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At 7:00 PM every night, my two children, ages 5 and 1, bang pots and pans and yell (read: scream), joining a chorus of ruckus-making voices applauding front line medical workers during their shift change. The 7:00 PM salute to healthcare workers has become New York City’s new ritual, the sounds of our appreciation drowning out the near-constant emergency sirens that have inundated the city since it became the epicenter of the COVID-19 pandemic. But the ritual has also made me feel closer to the neighbors now that I can no longer hug or stand close to them (or even speak to them from a distance without wearing a mask).

And while the gesture is meant to express the gratitude that we very much feel for those healthcare workers, I’ve realized this evening practice is as much for us as a community to do something that makes us feel a little less alone. We’re not just giving thanks to the people who’re caring for the sick and knowingly exposing themselves to a coronavirus. We’re saying to one another, “Hey, I’m here, too. I’m here with you. We’re here together.”

To live in New York City is to exist shoulder-to-shoulder with people you hardly know and, at best, infrequently talk to. I’ve lived in Bed-Stuy, Brooklyn, for four years in a four-story apartment building and could only tell you three of my neighbor’s first names. At most, when I do speak with the people I live directly beside and under, we make small talk about the weather or the failing metro system or the latest political blunder; I may answer questions about my two incredibly loud children they surely hear every single day; maybe I’ll ask how their work is going or if they passed the bar. There’s a special type of anonymity and tranquility one experiences when you’re one of 8.39 million people. This alone togetherness is a feature of living here, not a bug. Ask anyone who lives here: It’s part of New York City’s allure.

But now that the city has been devastated by COVID-19 and, as a result, we’ve been sheltering in place for over two months in an attempt to mitigate the spread of a virus that has already claimed the lives of over 18,000 New Yorkers and put healthcare workers to their limit, I am no longer able to exist shoulder to shoulder with the people living their lives parallel to mine. My shoulders and theirs are staying apart to keep each other safe. And while I can’t say we were close prior to this public health crisis, I can say that I miss the infrequent moments of small talk; the smiles and waves as we leave our building and walk toward the train for our sure-to-be hectic morning commute; the way we acknowledge one another in person, even if it’s semi-dismissive.

I moved to New York City, in part, so that I could feel connected to and become part of a group of this community. The way it functions is steeped, at once, in fierce individuality and also notorious mutual protectiveness. In the worst of times, New Yorkers come together, even if imperfectly and even if it’s just to fight with each other about what we should and shouldn’t do about the circumstances that brought us together.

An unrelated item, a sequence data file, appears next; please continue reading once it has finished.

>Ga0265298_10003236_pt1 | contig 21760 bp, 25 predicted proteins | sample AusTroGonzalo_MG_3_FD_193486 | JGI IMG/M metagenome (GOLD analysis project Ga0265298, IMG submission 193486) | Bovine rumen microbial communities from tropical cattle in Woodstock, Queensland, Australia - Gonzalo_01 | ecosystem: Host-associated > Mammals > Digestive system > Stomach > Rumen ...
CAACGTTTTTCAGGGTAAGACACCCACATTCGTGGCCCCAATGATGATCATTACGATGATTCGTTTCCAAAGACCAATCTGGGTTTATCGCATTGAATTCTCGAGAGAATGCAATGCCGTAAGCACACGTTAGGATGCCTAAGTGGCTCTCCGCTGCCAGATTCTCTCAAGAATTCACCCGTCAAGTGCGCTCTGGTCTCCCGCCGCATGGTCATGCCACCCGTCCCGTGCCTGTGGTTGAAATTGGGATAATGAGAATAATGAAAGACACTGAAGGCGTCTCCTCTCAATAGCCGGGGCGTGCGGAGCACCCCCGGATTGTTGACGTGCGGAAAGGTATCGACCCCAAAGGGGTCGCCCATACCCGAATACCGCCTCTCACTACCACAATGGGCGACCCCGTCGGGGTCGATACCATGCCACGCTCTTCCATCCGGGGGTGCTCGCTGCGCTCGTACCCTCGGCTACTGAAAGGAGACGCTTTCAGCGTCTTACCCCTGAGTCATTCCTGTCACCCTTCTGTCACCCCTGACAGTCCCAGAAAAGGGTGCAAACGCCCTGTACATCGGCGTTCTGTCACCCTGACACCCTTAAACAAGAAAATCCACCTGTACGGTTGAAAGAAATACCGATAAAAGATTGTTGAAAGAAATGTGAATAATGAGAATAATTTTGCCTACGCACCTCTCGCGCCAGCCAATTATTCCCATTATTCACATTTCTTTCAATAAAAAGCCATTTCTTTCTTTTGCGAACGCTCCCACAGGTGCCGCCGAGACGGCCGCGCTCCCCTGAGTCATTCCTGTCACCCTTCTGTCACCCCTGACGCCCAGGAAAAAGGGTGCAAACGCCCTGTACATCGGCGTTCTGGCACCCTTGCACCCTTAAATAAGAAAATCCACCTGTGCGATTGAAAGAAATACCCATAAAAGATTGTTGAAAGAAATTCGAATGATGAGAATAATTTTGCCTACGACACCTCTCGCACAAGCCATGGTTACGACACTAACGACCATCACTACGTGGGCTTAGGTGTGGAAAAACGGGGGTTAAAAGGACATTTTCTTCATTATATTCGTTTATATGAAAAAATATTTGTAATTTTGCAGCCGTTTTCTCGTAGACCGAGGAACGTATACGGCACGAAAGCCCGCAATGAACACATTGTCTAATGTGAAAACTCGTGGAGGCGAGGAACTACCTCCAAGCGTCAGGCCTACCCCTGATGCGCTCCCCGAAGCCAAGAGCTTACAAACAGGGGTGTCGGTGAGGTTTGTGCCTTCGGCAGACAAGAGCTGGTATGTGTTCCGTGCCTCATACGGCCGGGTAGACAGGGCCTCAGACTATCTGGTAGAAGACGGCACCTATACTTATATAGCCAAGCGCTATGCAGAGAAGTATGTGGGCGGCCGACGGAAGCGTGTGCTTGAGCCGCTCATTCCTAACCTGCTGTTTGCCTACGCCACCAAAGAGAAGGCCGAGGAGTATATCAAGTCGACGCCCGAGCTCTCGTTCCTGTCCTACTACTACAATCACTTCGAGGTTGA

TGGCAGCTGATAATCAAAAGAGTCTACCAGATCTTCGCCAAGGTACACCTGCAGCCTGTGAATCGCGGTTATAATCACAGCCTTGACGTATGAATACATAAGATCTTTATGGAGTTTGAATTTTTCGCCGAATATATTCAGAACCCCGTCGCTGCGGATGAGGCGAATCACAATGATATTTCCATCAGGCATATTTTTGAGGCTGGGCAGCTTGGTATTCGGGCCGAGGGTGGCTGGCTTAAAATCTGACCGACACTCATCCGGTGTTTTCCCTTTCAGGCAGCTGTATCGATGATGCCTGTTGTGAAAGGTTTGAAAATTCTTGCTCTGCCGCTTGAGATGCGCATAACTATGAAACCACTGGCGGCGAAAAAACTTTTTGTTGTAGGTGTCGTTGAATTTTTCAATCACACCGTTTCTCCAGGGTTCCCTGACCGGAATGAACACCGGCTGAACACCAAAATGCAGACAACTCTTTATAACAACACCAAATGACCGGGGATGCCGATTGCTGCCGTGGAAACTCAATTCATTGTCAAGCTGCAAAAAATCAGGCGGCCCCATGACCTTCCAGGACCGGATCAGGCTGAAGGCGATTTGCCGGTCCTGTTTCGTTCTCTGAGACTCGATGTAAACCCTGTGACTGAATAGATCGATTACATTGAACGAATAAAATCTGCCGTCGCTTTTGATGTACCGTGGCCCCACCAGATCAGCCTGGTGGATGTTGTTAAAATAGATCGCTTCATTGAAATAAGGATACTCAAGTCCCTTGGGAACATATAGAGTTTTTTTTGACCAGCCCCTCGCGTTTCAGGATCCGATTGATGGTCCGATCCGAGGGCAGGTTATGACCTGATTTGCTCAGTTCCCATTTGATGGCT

But now, in order to protect one another, we have to stay away from one another. And it just feels… wrong.

Which is why I have, perhaps selfishly, started looking forward to 7:00 PM every evening so I can hear my neighbor’s voices and wave to them from our open windows and questionable fire escapes. When I hear my upstairs neighbor repeatedly bang a wooden spoon on a pot and yell at the top of her lungs for our city’s healthcare workers — the neighbor that, at one time, took my 5-year-old for an afternoon to bake cookies and play “Operation” and “Uno” so that I could focus solely on my 1-year-old — I know that she’s OK. She’s here. She’s with us.

When I hear the husband and wife across the hall — the same couple who, after I had accidentally locked myself and my two children out of our apartment, took us in for hours while we waited for my partner to return to work with another set of keys to let us in, coloring with my then-4-year-old and rocking the baby to sleep — I know they’re healthy. They haven’t left the city. They’re here.

When I see the family across the street — their children waving to my children, their voices growing louder in competition with my own — I remember that I am not alone, though the isolation of sheltering in place can certainly convince me otherwise. There are countless families, just like mine, doing their best to facilitate working from home, e-learning, the care of young children, and the stress and trauma of this crisis. They’re still here. They’re with us. And we’re with them.

It’s impossible to know what New York City is going to look like, feel like, and sound like once this crisis passes. It certainly will not look the same. But when 7:00 PM strikes, and we join our neighbors in a cheer of gratitude and solidarity, I am reminded that, one day, we will go back to rubbing shoulders on the subway, making small talk on our way to work, and feeling the comfort of being just one in a sea of 8.39 million. We’ll get to be close again, and perhaps, finally, we’ll start to feel like ourselves again, too.

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